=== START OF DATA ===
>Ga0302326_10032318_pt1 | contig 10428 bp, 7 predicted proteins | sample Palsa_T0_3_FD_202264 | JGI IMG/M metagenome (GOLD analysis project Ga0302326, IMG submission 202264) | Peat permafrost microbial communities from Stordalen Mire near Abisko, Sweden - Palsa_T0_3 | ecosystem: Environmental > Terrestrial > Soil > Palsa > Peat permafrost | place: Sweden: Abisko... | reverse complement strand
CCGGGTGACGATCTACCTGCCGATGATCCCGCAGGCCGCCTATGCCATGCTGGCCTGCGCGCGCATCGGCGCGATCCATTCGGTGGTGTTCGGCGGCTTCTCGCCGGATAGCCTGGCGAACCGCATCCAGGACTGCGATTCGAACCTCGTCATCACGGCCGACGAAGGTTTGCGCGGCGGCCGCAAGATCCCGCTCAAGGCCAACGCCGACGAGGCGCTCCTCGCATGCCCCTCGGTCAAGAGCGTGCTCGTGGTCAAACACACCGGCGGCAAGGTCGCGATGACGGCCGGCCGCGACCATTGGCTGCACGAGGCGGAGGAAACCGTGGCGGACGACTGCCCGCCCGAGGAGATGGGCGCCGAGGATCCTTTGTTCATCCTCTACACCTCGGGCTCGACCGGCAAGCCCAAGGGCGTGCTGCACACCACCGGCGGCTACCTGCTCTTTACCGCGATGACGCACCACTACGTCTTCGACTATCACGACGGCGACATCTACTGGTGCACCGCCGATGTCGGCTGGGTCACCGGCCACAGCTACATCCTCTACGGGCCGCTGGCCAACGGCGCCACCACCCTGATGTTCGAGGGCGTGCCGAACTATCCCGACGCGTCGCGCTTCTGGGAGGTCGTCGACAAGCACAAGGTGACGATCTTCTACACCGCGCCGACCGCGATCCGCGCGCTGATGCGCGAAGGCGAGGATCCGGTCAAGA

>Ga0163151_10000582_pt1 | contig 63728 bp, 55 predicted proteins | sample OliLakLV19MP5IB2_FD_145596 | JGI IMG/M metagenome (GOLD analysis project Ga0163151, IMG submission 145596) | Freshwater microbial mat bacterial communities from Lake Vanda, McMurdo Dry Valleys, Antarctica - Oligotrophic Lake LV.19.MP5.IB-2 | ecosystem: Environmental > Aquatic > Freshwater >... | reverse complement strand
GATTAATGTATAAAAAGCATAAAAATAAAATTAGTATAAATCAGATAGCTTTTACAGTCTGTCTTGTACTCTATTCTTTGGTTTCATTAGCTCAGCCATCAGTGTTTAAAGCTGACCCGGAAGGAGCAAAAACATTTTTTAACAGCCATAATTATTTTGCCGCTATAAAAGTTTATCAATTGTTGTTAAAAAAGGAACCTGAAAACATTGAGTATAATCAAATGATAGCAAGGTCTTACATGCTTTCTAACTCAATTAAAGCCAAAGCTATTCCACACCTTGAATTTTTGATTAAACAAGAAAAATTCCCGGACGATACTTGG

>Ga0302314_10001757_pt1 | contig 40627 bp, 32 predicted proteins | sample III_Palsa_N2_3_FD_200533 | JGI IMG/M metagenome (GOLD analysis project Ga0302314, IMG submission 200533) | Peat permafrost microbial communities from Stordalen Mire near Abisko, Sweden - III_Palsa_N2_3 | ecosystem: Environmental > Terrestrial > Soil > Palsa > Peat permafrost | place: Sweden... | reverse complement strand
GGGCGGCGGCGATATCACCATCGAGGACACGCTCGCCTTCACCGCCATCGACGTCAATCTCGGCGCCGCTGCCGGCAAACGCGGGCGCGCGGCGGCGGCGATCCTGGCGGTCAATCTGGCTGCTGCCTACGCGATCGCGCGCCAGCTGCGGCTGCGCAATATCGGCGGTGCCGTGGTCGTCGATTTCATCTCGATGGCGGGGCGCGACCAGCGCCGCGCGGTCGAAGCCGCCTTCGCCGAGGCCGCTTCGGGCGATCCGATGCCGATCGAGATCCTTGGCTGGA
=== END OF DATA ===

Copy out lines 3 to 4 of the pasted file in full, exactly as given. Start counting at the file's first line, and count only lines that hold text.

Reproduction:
>Ga0163151_10000582_pt1 | contig 63728 bp, 55 predicted proteins | sample OliLakLV19MP5IB2_FD_145596 | JGI IMG/M metagenome (GOLD analysis project Ga0163151, IMG submission 145596) | Freshwater microbial mat bacterial communities from Lake Vanda, McMurdo Dry Valleys, Antarctica - Oligotrophic Lake LV.19.MP5.IB-2 | ecosystem: Environmental > Aquatic > Freshwater >... | reverse complement strand
GATTAATGTATAAAAAGCATAAAAATAAAATTAGTATAAATCAGATAGCTTTTACAGTCTGTCTTGTACTCTATTCTTTGGTTTCATTAGCTCAGCCATCAGTGTTTAAAGCTGACCCGGAAGGAGCAAAAACATTTTTTAACAGCCATAATTATTTTGCCGCTATAAAAGTTTATCAATTGTTGTTAAAAAAGGAACCTGAAAACATTGAGTATAATCAAATGATAGCAAGGTCTTACATGCTTTCTAACTCAATTAAAGCCAAAGCTATTCCACACCTTGAATTTTTGATTAAACAAGAAAAATTCCCGGACGATACTTGG